Thursday, October 11, 2007

My turn...

It’s my turn to comment on the reaction to Bob’s post. Normally I would have written this as a response in one of the comment areas, but I am putting it up as a separate post; it’ll otherwise get lost in the noise.

All of four of us who write for InsureBlog are very experienced in the health insurance marketplace. Personally, I've worked over 20 years in this business. Bob, The_Prof and I can all cite personal experiences where people have tried to purchase health insurance after a serious medical problem arose. For these people, their families and frequently their extended families, it's a disaster.

I have enormous sympathy for these people. They didn't intend for this to happen. And a percentage got trapped because they fell through a crack in the system and/or they didn't know what options were available to them. But, a substantial percentage, at least in my experience, had made a conscience (and retrospectively stupid) decision to gamble and they lost that bet. I can’t tell you the number of times I’ve said to somebody, “But why didn’t you call me a month ago?

Many people perceive an inexpensive high-deductible medical insurance plan as worthless because it won't pay the day-to-day doctor bills. But a plan like that would at least mitigate the financial disaster that a serious illness or accident can bring. They're not expensive...I just obtained coverage for a 41 year old with some minor chronic problems for $160/month. It won't pay the first $3500 in bills, but, if lightning strikes, it'll pay the next $5 million. (Standard disclaimers apply...No promises...All applications are subject to acceptance by the carrier's underwriting department...etc, etc...)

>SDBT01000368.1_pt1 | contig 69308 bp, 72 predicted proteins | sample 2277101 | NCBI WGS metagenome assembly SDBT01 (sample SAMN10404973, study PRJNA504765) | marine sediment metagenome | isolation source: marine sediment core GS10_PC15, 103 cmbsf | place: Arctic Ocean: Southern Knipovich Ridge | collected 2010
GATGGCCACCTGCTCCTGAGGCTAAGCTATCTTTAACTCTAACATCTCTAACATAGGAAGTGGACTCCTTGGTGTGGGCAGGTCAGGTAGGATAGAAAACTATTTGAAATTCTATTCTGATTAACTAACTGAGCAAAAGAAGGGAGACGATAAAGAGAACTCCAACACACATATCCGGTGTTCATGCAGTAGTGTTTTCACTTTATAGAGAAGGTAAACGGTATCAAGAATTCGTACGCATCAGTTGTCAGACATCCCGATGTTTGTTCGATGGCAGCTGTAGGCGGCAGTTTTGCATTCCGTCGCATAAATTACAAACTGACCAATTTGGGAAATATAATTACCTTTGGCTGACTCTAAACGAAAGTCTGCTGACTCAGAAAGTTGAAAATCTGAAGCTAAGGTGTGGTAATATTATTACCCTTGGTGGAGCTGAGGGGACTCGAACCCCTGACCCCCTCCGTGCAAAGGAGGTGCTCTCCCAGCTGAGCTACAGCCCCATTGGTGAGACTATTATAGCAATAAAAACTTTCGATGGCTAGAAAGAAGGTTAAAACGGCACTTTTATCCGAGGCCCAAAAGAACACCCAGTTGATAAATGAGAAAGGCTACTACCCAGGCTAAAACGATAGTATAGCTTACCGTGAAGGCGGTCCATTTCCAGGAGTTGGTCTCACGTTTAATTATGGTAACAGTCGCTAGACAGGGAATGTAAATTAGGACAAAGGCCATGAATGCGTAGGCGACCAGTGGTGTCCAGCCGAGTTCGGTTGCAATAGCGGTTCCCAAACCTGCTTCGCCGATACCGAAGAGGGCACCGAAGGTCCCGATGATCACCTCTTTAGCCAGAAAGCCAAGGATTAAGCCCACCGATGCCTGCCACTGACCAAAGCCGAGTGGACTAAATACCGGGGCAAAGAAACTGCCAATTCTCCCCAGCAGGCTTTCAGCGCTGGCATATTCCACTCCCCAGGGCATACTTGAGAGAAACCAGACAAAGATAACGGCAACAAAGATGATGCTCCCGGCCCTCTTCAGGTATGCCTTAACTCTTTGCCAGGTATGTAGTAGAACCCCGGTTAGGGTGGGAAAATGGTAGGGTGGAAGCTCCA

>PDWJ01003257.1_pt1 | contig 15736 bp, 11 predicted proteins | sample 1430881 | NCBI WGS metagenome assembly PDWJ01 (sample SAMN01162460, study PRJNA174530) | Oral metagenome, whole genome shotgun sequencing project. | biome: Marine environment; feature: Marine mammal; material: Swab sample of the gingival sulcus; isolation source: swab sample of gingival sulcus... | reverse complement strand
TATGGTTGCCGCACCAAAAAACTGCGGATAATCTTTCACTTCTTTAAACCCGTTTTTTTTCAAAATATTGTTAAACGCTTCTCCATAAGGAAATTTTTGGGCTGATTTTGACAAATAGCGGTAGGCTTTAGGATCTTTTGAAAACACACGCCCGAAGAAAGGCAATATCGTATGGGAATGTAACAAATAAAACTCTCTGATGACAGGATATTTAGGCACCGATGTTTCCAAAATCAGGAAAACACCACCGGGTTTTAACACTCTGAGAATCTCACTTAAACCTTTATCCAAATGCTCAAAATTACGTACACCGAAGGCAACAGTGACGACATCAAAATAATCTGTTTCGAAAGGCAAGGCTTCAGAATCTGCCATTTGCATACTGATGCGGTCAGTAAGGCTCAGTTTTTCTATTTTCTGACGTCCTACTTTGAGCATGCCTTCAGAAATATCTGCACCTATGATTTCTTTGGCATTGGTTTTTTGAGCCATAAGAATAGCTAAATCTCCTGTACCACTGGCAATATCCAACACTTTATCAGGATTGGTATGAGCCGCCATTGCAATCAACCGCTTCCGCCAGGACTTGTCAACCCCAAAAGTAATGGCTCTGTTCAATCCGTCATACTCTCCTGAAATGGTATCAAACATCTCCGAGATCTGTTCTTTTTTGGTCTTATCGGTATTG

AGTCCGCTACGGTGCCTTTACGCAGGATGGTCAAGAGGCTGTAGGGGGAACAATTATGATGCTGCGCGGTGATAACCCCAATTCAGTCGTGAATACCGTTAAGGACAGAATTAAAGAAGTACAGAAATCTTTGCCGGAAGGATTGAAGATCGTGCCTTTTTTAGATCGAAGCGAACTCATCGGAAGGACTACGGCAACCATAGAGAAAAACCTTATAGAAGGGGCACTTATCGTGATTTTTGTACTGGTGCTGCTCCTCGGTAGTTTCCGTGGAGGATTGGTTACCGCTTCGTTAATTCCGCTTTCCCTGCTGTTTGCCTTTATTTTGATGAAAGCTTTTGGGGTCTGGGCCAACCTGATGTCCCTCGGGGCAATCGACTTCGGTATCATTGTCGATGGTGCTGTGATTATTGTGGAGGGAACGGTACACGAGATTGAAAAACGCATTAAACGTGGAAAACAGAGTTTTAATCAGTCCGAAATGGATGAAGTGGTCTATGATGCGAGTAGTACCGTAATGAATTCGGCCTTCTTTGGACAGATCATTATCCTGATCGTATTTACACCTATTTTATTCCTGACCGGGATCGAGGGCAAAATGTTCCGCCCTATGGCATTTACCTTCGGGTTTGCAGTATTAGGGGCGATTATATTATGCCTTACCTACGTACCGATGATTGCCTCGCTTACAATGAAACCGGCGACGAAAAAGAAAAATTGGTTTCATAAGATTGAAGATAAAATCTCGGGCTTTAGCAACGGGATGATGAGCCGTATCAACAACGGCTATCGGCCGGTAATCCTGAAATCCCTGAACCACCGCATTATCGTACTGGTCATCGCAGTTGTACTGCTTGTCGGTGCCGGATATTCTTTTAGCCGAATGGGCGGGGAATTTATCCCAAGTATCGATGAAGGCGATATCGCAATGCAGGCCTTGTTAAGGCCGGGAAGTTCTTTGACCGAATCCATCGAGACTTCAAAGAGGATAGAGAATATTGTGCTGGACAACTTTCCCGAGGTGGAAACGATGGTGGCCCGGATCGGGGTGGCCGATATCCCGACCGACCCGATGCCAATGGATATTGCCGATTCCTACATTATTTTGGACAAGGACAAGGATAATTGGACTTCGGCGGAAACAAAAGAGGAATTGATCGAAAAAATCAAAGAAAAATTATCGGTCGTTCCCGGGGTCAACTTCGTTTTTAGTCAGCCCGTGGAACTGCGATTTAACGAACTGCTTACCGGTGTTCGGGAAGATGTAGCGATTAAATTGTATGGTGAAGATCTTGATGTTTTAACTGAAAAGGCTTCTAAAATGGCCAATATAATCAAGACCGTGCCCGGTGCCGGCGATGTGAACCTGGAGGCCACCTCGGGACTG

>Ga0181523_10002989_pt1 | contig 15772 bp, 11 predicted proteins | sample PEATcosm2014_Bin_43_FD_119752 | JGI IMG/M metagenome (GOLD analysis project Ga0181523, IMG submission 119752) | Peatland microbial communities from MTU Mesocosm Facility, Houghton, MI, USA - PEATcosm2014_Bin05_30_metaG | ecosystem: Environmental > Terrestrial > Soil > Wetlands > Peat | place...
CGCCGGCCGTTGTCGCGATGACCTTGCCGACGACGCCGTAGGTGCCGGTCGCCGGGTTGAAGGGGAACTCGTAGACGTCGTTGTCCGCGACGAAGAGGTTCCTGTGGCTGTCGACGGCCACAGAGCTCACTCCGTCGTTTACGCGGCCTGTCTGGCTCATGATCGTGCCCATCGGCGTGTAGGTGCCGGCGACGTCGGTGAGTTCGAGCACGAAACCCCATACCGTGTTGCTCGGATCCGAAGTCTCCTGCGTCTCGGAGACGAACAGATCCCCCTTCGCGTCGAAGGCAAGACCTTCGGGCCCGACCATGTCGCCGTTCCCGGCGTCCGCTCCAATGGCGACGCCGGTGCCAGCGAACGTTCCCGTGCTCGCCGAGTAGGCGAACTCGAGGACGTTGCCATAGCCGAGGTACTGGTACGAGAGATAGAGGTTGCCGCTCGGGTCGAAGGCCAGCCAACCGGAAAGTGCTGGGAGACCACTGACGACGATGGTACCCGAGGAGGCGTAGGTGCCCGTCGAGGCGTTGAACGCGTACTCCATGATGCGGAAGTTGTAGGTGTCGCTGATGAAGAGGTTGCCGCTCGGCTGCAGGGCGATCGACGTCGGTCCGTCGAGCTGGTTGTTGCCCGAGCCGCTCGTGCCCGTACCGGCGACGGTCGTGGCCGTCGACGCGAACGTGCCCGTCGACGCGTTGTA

Is that policy available to someone who's recovering from a heart attack? No, it's not. But, as in the case of a gentleman who called my office a number of years ago, maybe he owns a small business. And in California, small businesses are guaranteed issue. The specifics vary from case to case. The Frosts, at least in California, would most likely be able to obtain a policy for no more than a 10% surcharge.

There are programs available for those who can't afford or can't obtain traditional health insurance. If you don't know what they are, look at The Foundation for Health Coverage Education web site. The state-specific matrices that they publish list both public and private programs that are available throughout the country.

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